Published: Feb 18, 2022 by


One thing I’ve learned in my own journey to living a conscious consumer lifestyle is that most people generally agree that they would like be healthy and low-impact (two fundamental tenets of conscious consumerism). Despite showing interest, the primary concerns for implementing this kind of lifestyle are not knowing how to start or how to find the time. Going cold turkey might be the fastest way, but making small changes over time can be easiest when deciding if it’s a lifestyle can sustain.

So where do we start? The easiest place to start is with ourselves! Many of our routines and habits, or our subconscious daily behaviors, impede us the most; either we are not aware of our habits or our habits are so ingrained that they are hard to redirect. Read my article on habits here and a common method for changing them.

Through this blog, I’ll share what I’ve learned on my journey to be a conscious consumer and give tips on how to build healthier habits that encourage personal wellness and low-impact living. I hope this information can help other conscious consumers make decisions and build habits that allow for a healthier, more sustainable, and hopefully, cheaper lifestyle.

What is Conscious Consumerism?

While Conscious Consumerism has no fixed definition, and in fact isn’t listed in any modern dictionary, several sustainability-adjacent websites provide their own take. According to these websites, a conscious consumer can be someone who looks at a label to someone who is always conscious to someone who has an awareness while purchasing especially focusing on locally produced, ethical, and environmentally-friendly goods.

All of these are correct, though, for the sake of this blog, my own definition is a little different. It can be narrowed down from ‘always conscious’, but is more generous than just ‘looking at labels’ or ‘being aware of purchases’. I believe to be truly effective, a conscious consumer shouldn’t just look at their consumption, but at their entire way of life, because as human beings, our lives are complex and interconnected.

Purchases are an extension of our daily habits, values, background, impulses, even our attention span. When stressed, we may eat or buy more. When tired, we may not think critically about what we are buying. Part of being a conscious consumer means not only being aware of our purchases, but being aware of ourselves, and how our beliefs and habits shape the choices we make.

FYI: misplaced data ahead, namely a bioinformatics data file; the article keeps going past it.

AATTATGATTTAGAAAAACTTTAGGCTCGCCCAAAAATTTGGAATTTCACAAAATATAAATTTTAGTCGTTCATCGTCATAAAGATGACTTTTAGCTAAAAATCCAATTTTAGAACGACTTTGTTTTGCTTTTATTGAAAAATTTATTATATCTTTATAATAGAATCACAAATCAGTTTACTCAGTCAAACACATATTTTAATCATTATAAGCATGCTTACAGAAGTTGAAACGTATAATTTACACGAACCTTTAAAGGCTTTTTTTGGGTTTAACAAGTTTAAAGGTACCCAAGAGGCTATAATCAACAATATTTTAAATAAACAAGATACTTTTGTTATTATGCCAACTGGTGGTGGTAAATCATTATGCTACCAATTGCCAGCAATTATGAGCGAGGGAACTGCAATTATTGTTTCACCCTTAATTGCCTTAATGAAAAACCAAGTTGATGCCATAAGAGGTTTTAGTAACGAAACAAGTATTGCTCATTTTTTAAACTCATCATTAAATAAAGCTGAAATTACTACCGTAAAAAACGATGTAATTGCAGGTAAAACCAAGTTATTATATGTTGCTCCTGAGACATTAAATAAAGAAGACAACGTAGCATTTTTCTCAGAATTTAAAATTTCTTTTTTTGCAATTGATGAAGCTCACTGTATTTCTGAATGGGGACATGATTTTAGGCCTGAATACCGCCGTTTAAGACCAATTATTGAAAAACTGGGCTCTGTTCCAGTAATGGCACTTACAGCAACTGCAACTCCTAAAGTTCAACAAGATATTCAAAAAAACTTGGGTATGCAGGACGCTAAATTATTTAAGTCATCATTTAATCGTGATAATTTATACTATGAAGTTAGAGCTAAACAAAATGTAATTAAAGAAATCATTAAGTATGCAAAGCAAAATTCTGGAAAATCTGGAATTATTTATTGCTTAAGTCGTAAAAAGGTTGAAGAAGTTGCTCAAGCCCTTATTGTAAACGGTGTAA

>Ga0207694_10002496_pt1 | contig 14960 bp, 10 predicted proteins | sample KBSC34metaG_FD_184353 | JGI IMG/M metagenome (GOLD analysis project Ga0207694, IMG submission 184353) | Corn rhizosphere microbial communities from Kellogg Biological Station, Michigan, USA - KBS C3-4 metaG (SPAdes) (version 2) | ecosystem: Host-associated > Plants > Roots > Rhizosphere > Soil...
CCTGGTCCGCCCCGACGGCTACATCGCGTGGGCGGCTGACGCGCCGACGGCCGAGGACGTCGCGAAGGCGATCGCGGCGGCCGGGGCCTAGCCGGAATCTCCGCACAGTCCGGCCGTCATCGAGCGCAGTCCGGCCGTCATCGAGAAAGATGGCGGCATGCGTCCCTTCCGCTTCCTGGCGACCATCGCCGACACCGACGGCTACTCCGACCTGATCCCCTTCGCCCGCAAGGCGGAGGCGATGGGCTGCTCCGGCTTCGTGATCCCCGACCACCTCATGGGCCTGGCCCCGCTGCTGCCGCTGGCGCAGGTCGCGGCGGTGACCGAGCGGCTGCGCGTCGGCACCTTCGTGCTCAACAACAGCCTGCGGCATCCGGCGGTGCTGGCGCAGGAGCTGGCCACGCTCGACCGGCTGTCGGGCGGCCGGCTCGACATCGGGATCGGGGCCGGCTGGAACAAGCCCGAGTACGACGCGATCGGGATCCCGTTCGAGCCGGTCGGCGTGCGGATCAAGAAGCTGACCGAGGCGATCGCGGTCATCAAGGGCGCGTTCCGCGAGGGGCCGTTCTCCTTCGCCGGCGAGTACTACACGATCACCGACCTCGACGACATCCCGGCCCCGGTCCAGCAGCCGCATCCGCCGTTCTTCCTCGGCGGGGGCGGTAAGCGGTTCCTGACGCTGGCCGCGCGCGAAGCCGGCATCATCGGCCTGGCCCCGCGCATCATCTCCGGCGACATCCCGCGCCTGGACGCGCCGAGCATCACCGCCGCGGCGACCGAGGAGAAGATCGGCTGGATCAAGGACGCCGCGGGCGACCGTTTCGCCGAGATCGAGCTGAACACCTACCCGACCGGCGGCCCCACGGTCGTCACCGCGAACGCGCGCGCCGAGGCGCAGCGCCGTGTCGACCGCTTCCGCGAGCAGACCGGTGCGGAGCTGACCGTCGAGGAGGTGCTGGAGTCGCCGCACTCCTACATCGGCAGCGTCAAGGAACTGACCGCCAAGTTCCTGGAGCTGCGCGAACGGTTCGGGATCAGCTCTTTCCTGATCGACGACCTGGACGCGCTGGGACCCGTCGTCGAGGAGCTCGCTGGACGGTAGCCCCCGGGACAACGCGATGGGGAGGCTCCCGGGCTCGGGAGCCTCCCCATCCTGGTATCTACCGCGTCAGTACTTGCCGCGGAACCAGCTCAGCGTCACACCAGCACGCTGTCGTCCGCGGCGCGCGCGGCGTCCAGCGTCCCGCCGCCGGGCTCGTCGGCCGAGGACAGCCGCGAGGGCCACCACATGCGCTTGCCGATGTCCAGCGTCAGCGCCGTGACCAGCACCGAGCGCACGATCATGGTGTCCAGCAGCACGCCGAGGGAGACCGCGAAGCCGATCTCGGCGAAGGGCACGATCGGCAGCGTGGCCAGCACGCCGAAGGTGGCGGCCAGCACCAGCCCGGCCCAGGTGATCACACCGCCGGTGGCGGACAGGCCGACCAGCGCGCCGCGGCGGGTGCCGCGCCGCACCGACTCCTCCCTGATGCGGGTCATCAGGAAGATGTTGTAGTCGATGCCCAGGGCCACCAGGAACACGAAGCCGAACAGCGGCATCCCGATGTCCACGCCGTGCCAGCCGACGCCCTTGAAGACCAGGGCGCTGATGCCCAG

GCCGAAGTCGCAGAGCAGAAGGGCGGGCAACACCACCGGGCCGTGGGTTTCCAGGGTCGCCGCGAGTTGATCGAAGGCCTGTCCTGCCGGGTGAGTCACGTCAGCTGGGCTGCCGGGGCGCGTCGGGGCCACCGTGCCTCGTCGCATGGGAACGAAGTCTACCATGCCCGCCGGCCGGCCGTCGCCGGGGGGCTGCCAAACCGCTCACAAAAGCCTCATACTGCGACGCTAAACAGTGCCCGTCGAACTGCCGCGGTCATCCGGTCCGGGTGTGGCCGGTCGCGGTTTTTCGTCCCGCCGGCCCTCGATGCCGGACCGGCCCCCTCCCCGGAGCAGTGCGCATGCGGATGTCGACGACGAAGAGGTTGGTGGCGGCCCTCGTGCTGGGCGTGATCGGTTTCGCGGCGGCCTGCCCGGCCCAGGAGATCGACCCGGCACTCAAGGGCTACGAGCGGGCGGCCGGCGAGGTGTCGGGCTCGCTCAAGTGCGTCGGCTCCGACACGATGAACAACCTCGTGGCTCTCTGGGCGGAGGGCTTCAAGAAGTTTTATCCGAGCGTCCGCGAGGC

I believe instead that conscious consumerism is a lifestyle that promotes mindfulness, low-impact living, and wellness.

What do I mean by wellness?

I came across what the University of Maryland calls the 8 Dimensions of Wellness, which deconstructs personal health into 8 categories. While originally, I hadn’t thought of all these in my own mental framework of wellness, I now think that each of these dimensions is valuable. They identify not just physical or emotional health, but also other more nuanced dimensions such as social, financial, and vocational health. These dimensions interconnect and balance in an ever fluctuating ecosystem that impacts our lives and happiness.

But wellness also implies environmental health, and when speaking about lifestyle, means seeking to be sustainable and low impact. This means being mindful of how our choices and purchases affect our surrounding environment and the environment at large, and attempting to mitigate this impact as much as possible.

What does it mean to be mindful and low-impact?

A low impact lifestyle means buying and consuming less, ideally focusing on locally produced, ethical, and environmentally-friendly goods. These parameters mean different things to different people, but just having a protocol for buying under these guidelines can be enough. In doing so, consumers are mindful of how decisions effect the environment, other people, and personal health.

In short, conscious consumerism seeks to build habits that are mindful, healthy, and sustainable. As you seek choices that boost your health, the environments, and other peoples, you are also consuming less and generating less waste! And as an added perk, you save money too!